Gov. Rick Scott's political motives on trial in Broward courtroom
Gov. Rick Scott's political motivations went on trial Friday in a widening South Florida controversy involving community hospitals, a criminal investigation, a shocking suicide and allegations of corruption that are broad but still unproven.
Scott is being sued by ally-turned-enemy David Di Pietro, a 36-year-old Fort Lauderdale lawyer and Republican fundraiser who twice was appointed by the governor to the board of the North Broward Hosptial Districts, which runs a system of tax-supported hospitals.
On March 18, Scott suspended Di Pietro and a second appointee, Darryl Wright, from their unpaid posts after accusing both men of "malfeasance," one of several grounds to suspend an appointee. Scott said he acted on the advice of his chief inspector general, Melinda Miguel, who began an elaborate review of hospital operations after the district's CEO, Dr. Nabil El Sanadi, committed suicide in January.
Miguel urged the suspensions, citing the potential for "interference and retaliation" against district employees and raising concerns of "fear, instability and lack of leadership." The suspensions followed a hospital board decision, initiated by Di Pietro, to hire the prominent Broward law firm of Berger Singerman to represent the board during the review.
Di Pietro fired back, accusing Scott of an abuse of power because he did not cite a single specific act of wrongdoing. "I'm fighting for my reputation. I've been damaged," Di Pietro told the Times/Herald.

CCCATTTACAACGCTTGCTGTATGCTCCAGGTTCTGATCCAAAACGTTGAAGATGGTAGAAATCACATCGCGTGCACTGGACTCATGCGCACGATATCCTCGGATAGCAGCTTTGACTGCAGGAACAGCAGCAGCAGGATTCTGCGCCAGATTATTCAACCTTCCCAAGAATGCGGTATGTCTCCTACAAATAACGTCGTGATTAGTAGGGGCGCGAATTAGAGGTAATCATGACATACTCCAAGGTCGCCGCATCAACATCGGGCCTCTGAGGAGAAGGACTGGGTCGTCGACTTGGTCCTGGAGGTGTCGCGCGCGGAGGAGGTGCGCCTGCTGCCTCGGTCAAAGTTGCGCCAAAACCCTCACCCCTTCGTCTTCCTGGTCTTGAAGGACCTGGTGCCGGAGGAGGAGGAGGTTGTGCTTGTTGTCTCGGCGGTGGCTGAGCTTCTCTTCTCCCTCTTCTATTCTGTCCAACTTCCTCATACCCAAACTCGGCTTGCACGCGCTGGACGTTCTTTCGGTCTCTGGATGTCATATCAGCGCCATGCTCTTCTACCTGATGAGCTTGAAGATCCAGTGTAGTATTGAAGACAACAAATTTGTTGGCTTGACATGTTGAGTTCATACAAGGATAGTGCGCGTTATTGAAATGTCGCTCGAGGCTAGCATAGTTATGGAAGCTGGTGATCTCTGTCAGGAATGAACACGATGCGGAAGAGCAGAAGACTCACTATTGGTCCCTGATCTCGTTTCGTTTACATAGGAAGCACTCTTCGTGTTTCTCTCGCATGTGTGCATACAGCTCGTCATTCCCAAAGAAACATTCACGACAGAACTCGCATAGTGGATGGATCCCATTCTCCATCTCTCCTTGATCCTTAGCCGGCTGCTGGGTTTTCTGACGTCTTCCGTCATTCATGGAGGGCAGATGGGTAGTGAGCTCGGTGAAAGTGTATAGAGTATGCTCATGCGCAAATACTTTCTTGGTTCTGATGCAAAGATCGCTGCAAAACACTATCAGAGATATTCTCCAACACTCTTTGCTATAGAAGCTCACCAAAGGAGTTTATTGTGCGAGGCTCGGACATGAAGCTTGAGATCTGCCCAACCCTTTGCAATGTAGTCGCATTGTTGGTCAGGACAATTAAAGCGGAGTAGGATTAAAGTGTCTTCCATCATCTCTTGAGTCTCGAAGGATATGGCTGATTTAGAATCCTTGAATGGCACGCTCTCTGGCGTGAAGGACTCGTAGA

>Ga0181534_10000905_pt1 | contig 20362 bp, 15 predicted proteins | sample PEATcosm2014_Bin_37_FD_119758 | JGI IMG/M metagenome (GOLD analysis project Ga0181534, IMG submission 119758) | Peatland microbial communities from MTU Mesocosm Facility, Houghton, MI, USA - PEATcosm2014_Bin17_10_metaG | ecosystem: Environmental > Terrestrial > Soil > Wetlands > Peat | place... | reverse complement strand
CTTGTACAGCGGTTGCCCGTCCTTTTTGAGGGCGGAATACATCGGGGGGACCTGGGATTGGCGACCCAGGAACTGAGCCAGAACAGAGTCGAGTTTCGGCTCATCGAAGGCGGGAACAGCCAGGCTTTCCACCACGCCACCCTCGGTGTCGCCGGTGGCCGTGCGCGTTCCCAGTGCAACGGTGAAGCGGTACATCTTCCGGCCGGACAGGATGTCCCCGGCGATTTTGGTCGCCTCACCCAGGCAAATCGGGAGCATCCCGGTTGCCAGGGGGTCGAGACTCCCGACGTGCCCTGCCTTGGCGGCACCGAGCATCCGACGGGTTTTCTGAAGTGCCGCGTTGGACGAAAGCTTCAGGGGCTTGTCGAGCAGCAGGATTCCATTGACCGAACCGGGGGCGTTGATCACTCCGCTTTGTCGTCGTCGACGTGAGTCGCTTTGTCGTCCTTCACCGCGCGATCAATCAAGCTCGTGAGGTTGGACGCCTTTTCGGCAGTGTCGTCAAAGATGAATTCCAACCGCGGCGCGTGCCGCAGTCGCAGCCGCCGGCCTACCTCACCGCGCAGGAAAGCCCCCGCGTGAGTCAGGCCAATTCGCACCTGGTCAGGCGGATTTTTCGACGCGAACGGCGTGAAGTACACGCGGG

The case unfolded Friday in a Fort Lauderdale courtroom before Broward Circuit Judge Carol-Lisa Phillips, who will decide whether Scott exceed his authority.
"The governor got it wrong. He acted precipituously and didn't act in a constitutional manner," Di Pietro's attorney, Bruce Green, told the judge. "You can't use executive power merely to set an example."
Scott's lawyer, Assistant Attorney General Blaine Winship, said Di Pietro and Wright violated a provision in the district's charter, approved by the Legislature, that defines malfeasance as "interference" with district employees other than three officials who report to the board itself. He said the interference included hiring of Berger Singerman and demanding that the firm's lawyers be present when Miguel was interviewing them as part of her investigation.
"The noninterference clause basically says to them, 'Back off,'" Winship told the judge. "The governor didn't do this lightly."
Scott's decision to inject his office into the district's day-to-day operations has heightened the controversy because of his history of criticism of tax-supported hospitals like those in North Broward.
Scott created the nation's largest network of for-profit hospitals — some of which are in Broward — and used his fortune to finance his successful campaign for governor in 2010. Another Scott appointee to the board said she is worried that Scott's actions are part of a broader strategy to "destabilize" the hospitals so that they are devalued and vulnerable to a takeover by a private company.
"It does feel that there has been an orchestrated effort to destabilize the system," said Scott appointee Maureen Canada, a Lighthouse Point homemaker whose father was a district board member three decades ago. "I feel as if our system has been treated unfairly."
As for Di Pietro, he said he's through supporting Scott, saying: "There's a level of trust that's just gone." If Scott runs for the U.S. Senate in 2018, Di Pietro told the Times/Herald, he hopes to raise money in Broward for Scott's presumed opponent, Democratic U.S. Sen. Bill Nelson.